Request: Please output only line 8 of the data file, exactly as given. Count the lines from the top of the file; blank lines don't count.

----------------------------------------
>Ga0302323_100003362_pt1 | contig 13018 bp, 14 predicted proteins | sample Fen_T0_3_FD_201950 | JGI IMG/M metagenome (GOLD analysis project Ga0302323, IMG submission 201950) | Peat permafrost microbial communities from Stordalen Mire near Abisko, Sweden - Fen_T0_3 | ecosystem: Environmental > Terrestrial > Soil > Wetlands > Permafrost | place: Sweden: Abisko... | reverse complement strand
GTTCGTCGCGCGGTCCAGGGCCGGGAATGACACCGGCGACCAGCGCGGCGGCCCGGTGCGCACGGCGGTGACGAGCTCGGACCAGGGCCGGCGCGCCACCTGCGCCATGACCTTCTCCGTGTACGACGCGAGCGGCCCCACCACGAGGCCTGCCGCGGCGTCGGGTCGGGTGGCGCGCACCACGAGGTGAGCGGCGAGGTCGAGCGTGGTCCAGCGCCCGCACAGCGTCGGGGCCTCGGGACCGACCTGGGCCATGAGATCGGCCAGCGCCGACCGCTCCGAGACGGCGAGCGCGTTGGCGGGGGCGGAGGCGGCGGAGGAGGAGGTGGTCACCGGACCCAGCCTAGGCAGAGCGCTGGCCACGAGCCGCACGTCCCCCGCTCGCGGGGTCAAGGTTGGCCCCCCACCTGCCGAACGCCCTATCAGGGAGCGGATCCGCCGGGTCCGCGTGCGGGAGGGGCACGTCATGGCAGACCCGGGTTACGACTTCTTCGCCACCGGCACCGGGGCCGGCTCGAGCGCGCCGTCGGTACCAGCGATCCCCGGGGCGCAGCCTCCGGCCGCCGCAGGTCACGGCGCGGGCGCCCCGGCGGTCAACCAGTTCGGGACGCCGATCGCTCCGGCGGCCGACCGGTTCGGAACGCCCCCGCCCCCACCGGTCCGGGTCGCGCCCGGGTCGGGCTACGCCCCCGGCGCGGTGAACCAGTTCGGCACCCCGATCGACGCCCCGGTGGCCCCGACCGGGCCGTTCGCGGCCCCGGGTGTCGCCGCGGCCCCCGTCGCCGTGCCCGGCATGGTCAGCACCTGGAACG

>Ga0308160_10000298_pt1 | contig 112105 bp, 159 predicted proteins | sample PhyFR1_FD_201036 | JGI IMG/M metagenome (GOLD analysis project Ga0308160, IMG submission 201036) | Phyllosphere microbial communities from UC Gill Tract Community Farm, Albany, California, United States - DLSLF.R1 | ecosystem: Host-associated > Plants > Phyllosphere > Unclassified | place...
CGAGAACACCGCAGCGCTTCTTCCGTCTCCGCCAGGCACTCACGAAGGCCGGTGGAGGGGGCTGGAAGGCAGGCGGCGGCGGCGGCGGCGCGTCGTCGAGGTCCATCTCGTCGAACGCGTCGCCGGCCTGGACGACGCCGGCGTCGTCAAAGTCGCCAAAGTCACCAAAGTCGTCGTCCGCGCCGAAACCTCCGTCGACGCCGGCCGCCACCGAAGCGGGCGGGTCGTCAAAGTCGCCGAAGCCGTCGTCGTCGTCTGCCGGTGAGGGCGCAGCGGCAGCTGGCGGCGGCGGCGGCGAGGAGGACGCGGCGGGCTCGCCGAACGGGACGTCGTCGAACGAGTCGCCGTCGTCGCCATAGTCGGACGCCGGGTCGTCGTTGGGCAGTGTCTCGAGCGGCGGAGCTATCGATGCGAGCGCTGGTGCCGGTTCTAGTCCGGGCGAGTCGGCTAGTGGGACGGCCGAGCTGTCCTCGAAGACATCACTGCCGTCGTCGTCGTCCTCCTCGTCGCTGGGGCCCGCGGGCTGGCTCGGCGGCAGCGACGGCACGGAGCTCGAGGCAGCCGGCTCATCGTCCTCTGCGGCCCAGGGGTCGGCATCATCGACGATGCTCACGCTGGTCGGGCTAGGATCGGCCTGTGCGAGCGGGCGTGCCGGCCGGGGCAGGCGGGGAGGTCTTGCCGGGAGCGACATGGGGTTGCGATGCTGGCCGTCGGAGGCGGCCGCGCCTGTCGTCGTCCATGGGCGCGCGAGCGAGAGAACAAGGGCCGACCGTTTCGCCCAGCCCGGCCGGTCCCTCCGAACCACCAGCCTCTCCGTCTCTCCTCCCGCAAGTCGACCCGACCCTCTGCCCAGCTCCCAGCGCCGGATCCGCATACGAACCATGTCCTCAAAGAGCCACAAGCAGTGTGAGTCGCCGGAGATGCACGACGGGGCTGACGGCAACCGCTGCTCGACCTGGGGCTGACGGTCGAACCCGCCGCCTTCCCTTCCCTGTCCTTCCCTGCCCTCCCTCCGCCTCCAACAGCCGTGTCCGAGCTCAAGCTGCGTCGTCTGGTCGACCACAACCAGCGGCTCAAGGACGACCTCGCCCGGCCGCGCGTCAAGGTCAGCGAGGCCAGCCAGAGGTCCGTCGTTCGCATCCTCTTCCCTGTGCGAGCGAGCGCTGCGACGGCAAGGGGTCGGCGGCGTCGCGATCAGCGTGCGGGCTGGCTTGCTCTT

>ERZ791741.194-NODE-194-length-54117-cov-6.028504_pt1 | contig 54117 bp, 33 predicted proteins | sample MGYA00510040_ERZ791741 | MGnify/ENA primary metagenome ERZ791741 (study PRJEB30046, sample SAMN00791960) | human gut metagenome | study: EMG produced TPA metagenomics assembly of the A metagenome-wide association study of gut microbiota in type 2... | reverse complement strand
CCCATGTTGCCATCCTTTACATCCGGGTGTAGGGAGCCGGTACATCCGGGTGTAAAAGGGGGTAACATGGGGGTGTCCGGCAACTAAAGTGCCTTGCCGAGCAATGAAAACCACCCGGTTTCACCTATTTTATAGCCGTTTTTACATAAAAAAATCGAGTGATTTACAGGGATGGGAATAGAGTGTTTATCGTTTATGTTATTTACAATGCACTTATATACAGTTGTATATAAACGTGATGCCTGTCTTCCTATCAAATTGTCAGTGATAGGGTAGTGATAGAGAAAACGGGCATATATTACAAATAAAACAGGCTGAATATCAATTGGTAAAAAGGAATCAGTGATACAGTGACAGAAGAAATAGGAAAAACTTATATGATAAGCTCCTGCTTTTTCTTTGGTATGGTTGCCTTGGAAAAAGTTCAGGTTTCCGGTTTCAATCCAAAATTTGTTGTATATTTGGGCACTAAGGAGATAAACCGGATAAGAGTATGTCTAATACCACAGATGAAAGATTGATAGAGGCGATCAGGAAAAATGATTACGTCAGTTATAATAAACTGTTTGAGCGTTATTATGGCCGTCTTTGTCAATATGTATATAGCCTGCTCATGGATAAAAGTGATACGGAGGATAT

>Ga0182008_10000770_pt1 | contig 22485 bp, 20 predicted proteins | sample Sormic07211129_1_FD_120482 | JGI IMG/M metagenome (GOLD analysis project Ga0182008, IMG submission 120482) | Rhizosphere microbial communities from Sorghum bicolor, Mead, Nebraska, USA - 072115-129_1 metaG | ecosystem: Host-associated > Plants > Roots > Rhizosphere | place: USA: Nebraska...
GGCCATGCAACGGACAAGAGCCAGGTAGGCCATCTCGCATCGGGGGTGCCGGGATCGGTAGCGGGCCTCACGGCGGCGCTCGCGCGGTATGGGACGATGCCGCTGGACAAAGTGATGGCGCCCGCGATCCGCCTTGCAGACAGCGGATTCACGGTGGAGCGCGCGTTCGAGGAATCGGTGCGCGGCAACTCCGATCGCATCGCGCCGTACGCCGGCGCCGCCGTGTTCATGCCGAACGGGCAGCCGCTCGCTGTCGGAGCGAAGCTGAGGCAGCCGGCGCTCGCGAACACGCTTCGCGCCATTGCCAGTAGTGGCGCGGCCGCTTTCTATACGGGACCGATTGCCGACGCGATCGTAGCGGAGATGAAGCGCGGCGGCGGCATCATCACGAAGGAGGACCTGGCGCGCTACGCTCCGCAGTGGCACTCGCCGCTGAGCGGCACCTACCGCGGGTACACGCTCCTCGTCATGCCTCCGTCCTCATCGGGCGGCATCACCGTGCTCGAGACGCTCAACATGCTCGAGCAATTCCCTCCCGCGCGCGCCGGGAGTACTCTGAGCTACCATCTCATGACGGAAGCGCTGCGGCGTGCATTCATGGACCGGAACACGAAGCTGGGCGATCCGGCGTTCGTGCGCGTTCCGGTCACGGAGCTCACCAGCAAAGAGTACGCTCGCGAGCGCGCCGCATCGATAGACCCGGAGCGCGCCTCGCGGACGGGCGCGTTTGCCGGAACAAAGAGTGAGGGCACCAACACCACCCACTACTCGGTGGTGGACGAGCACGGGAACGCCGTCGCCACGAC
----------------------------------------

GGCCATGCAACGGACAAGAGCCAGGTAGGCCATCTCGCATCGGGGGTGCCGGGATCGGTAGCGGGCCTCACGGCGGCGCTCGCGCGGTATGGGACGATGCCGCTGGACAAAGTGATGGCGCCCGCGATCCGCCTTGCAGACAGCGGATTCACGGTGGAGCGCGCGTTCGAGGAATCGGTGCGCGGCAACTCCGATCGCATCGCGCCGTACGCCGGCGCCGCCGTGTTCATGCCGAACGGGCAGCCGCTCGCTGTCGGAGCGAAGCTGAGGCAGCCGGCGCTCGCGAACACGCTTCGCGCCATTGCCAGTAGTGGCGCGGCCGCTTTCTATACGGGACCGATTGCCGACGCGATCGTAGCGGAGATGAAGCGCGGCGGCGGCATCATCACGAAGGAGGACCTGGCGCGCTACGCTCCGCAGTGGCACTCGCCGCTGAGCGGCACCTACCGCGGGTACACGCTCCTCGTCATGCCTCCGTCCTCATCGGGCGGCATCACCGTGCTCGAGACGCTCAACATGCTCGAGCAATTCCCTCCCGCGCGCGCCGGGAGTACTCTGAGCTACCATCTCATGACGGAAGCGCTGCGGCGTGCATTCATGGACCGGAACACGAAGCTGGGCGATCCGGCGTTCGTGCGCGTTCCGGTCACGGAGCTCACCAGCAAAGAGTACGCTCGCGAGCGCGCCGCATCGATAGACCCGGAGCGCGCCTCGCGGACGGGCGCGTTTGCCGGAACAAAGAGTGAGGGCACCAACACCACCCACTACTCGGTGGTGGACGAGCACGGGAACGCCGTCGCCACGAC